Executive Director, Kathy Marchi, will share her insights each month on our new blog series Executive Director Reflections. In June 2020, she reflects on the current state of the country.
While no individual action or plan alone is adequate in dismantling racism, we all have a part to play. We urge you, along with us, to be brave in discovering the ways our individual and collective actions have allowed systemic and social injustices to exist for too long. We ask you to also commit to tangible anti-racist actions every day and invite you to hold us accountable.
The comorbidity of diabetes and depression is a toxic combination. Coexisting depression in people with diabetes is associated with higher rates of diabetic complications, higher hba1cs, lower adherence to insulin therapy such as skipping doses, a lower quality of life, higher healthcare costs, and a higher risk of death. Additionally, diabetes can trigger depression, and depression can make diabetes management worse, creating a vicious cycle.
Executive Director, Kathy Marchi, will share her insights each month on our new blog series Executive Director Reflections. In May 2020, she reflects on how to take care of our mental health during the coronavirus pandemic during National Mental Health Awareness Month.
Courtney Campbell shares about her mental health struggles and how using Samaritans' 24/7 Helpline has helped
The Kenyan Community is proud to join and support Samaritans 2019 Breakfast for Hope as first time attendees. In our time of need, Samaritans offered hope, to partner with and support the Kenyan community as we came to terms, tried to cope, and looked for answers to the number of suicides affecting our community.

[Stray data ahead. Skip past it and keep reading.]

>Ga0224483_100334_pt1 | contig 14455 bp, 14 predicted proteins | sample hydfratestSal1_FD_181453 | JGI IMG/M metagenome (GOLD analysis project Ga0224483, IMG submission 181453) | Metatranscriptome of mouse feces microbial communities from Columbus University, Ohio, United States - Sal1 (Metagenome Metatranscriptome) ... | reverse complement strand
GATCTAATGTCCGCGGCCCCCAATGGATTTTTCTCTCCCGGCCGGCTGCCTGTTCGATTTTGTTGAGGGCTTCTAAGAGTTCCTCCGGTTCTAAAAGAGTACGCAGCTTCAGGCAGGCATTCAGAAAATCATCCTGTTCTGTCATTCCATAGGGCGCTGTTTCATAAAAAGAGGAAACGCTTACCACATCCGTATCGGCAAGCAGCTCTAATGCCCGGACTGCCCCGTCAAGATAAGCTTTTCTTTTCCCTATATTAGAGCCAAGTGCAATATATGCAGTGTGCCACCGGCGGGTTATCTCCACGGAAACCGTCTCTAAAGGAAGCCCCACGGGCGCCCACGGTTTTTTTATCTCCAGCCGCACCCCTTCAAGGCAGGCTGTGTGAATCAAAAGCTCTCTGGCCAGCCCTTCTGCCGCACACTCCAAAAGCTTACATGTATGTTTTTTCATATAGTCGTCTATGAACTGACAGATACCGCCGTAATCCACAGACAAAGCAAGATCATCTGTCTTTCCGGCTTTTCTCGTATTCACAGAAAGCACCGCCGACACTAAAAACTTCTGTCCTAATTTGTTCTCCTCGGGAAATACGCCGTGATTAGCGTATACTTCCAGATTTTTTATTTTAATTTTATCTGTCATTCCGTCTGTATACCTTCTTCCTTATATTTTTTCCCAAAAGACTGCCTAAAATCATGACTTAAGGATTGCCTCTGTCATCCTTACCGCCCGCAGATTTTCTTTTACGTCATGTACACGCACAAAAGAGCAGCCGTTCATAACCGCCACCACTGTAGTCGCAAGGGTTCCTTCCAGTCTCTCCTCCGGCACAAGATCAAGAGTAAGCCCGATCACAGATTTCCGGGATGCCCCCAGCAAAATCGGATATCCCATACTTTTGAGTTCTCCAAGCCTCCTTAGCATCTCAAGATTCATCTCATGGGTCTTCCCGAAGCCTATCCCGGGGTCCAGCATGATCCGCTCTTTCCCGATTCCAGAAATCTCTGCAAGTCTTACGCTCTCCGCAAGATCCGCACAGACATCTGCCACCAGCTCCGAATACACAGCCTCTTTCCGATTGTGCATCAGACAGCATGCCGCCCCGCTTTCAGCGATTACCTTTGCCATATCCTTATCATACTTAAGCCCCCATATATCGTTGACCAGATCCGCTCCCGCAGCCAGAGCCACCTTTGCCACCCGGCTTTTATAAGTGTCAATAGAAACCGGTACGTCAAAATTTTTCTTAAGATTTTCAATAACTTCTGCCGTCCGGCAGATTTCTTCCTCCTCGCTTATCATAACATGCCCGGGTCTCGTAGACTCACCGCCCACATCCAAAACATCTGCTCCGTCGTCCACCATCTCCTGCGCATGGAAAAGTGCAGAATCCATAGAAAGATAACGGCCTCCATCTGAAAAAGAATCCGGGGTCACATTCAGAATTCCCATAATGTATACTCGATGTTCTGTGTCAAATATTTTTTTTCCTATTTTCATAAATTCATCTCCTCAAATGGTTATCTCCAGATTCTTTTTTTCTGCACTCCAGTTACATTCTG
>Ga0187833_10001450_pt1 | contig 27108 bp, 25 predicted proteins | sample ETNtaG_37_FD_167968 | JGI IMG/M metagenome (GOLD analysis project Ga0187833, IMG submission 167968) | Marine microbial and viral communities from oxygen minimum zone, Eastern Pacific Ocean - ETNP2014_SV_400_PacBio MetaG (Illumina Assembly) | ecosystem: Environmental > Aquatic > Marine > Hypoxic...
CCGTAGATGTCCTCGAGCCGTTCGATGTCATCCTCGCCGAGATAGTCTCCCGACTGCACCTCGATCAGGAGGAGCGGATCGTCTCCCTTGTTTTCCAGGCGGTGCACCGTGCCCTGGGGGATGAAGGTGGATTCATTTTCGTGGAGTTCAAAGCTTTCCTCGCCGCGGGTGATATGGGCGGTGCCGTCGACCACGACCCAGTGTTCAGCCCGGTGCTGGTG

Ten years ago, Samaritans’ Community Education and Outreach team first entered my health classroom. I cannot begin to describe how transformative and significant this visit would be for the students -- and for me. Like many individuals, I was scared to talk about suicide and depression. Even though I knew how common mental illness is, I did not know how to talk about it. The social stigma that exists with mental health issues is an unspoken issue in society, and it was a strong barrier even for a health educator.
In addition to this pervasive question of “why," survivors may also struggle with powerful feelings of confusion, guilt, remorse, anger, abandonment, shame, fear of another suicide, depression, and sometimes their own feelings of wanting to be dead.
I had isolated myself in my grief, and I was convinced that nobody else could ever possibly understand my loss – how could they? But then, at the 5K, I was face-to-face with so many people who did understand, and my heart felt filled with hope for the first time in so long.
During his toughest battles with substance abuse, Robert Clark didn’t think he would still be here today. Today, with the encouragement of his mother, support group, sponsor, and larger community, Robert celebrates his four-year anniversary of sobriety.